Thursday, 16 December 2010
The first meeting of UK organic and biodynamic vineyards was held at Laverstoke Park Farm, near Basingstoke today.
Speakers included Ben Raskin from the Soil Association, Will Davenport from Davenport Vineyards, Vinodh Krishnamurthy from Laverstoke Park and Jane Awty from the UKVA sustainability group. Representatives from nine vineyards, as well as the Soil Association and WineSkills attended the meeting.
The main topic of the day was spray programmes for organic vineyards and much debate took place about the use of sulphur, copper, seranade, compost teas and other treatments used for disease control.
It was agreed that a second meeting should take place next year towards the end of June with a focus on Biodynamics and the practical issues associated with using compost teas.
Thursday, 9 December 2010
Nick Seymour and Alex with the Weather Station
We are now proud owners of a weather station which was delivered and installed at the vineyard yesterday by Nick Seymour.
The weather is of course a major factor in our ability to produce quality fruit. By building up weather patterns over a period of time it will help us to predict, and therefore manage, the risks of pests and disease. It will also allow us to understand how the timing of flowering, berry setting and ripening effects the quality of the grapes.
The data that is collected includes temperature (ground and air), relative humidity, wind speed and solar radiation. It is updated on the web every 30 minutes so we can see from the comfort of our homes exactly what the weather is doing at any given time. The station can also send text messages to warn us of falling temperatures and the risk of frost. When this happens we'll have to get up in the middle of the night and put in place frost protection measures, which will probably include lighting bougies (oil lamps) and driving the tractor up and down the rows with a frostbuster which is like a giant warm air convection heater!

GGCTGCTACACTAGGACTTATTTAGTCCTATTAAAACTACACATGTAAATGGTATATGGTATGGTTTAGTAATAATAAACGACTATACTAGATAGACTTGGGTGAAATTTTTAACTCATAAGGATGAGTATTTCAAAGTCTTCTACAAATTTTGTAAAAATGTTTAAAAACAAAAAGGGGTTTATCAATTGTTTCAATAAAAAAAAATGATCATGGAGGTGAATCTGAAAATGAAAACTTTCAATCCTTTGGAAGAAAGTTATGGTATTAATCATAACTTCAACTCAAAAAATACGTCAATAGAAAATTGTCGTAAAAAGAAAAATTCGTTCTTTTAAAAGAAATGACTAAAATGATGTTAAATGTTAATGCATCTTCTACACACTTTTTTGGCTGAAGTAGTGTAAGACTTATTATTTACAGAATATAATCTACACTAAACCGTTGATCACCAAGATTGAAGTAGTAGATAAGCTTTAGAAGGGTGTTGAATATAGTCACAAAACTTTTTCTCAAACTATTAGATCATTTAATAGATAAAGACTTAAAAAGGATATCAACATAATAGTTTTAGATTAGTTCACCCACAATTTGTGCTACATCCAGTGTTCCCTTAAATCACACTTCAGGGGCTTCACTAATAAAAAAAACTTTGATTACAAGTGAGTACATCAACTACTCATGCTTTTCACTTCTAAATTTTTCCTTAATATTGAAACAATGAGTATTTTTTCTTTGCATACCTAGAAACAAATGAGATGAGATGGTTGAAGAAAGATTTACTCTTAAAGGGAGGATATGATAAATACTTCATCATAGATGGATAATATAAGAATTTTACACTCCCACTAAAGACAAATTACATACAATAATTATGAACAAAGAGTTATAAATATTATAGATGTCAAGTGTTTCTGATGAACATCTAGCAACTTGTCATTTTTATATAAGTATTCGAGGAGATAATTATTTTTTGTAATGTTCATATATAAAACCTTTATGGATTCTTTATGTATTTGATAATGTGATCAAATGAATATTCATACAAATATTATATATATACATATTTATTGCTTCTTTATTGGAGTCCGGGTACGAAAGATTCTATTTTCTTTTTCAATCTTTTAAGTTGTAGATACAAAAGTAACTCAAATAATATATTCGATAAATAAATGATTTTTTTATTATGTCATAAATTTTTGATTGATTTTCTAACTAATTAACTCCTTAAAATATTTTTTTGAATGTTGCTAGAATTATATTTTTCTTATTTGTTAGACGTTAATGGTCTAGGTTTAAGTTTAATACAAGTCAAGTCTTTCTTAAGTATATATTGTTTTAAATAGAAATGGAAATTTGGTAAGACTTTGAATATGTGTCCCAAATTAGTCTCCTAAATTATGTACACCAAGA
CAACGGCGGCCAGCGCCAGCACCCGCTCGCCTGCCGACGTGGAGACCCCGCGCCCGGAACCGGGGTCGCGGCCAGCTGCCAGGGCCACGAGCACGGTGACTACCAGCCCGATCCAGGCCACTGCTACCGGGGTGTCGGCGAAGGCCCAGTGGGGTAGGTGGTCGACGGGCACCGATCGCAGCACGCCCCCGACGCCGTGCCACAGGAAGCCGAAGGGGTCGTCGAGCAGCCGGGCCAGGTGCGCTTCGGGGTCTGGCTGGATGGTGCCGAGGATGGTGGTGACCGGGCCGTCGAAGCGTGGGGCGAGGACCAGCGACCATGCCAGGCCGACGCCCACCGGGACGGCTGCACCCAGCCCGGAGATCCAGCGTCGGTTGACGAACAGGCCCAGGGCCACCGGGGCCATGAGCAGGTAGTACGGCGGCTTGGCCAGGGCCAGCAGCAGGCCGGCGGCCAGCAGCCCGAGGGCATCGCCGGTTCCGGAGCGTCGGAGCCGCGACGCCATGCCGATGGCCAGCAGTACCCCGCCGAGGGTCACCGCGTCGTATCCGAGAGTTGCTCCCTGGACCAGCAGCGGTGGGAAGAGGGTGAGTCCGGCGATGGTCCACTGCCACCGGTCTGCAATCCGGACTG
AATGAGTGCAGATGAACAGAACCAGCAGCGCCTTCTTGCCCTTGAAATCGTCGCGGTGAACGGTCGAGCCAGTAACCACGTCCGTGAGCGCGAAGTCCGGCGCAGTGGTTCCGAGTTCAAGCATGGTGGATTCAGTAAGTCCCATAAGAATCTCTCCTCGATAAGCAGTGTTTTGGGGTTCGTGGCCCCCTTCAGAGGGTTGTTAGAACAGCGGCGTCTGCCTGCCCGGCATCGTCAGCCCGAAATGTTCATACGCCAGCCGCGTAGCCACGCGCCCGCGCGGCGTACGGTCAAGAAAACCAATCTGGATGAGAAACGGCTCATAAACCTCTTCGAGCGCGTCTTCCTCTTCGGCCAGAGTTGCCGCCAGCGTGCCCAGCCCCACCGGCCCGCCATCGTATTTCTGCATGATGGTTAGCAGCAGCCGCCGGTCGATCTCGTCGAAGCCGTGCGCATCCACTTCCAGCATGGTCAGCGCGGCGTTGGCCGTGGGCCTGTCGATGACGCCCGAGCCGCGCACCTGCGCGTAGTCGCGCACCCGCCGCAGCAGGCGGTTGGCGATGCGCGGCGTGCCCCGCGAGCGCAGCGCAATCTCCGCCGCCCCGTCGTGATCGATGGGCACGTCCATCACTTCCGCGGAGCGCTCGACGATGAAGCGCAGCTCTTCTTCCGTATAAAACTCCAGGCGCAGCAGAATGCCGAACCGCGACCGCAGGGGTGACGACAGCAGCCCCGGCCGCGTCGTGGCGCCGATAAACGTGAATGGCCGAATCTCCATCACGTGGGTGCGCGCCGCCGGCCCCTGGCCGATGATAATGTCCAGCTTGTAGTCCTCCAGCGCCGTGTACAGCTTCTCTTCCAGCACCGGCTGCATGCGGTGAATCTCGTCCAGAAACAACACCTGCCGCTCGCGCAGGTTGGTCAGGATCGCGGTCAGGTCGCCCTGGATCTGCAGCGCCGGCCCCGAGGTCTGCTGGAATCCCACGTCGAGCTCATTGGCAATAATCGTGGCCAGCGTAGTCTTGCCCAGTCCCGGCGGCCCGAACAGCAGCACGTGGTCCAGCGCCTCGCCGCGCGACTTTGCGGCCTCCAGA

Sunday, 5 December 2010
Much to my suprise I was contacted by BBC Radio Surrey last week who were keen to interview me about the vineyard. Having overcome my nerves, my vanity got the better of me and I agreed to be interviewed on a programme called "Dig It", BBC Surrey's anwer to Gardeners' Question Time.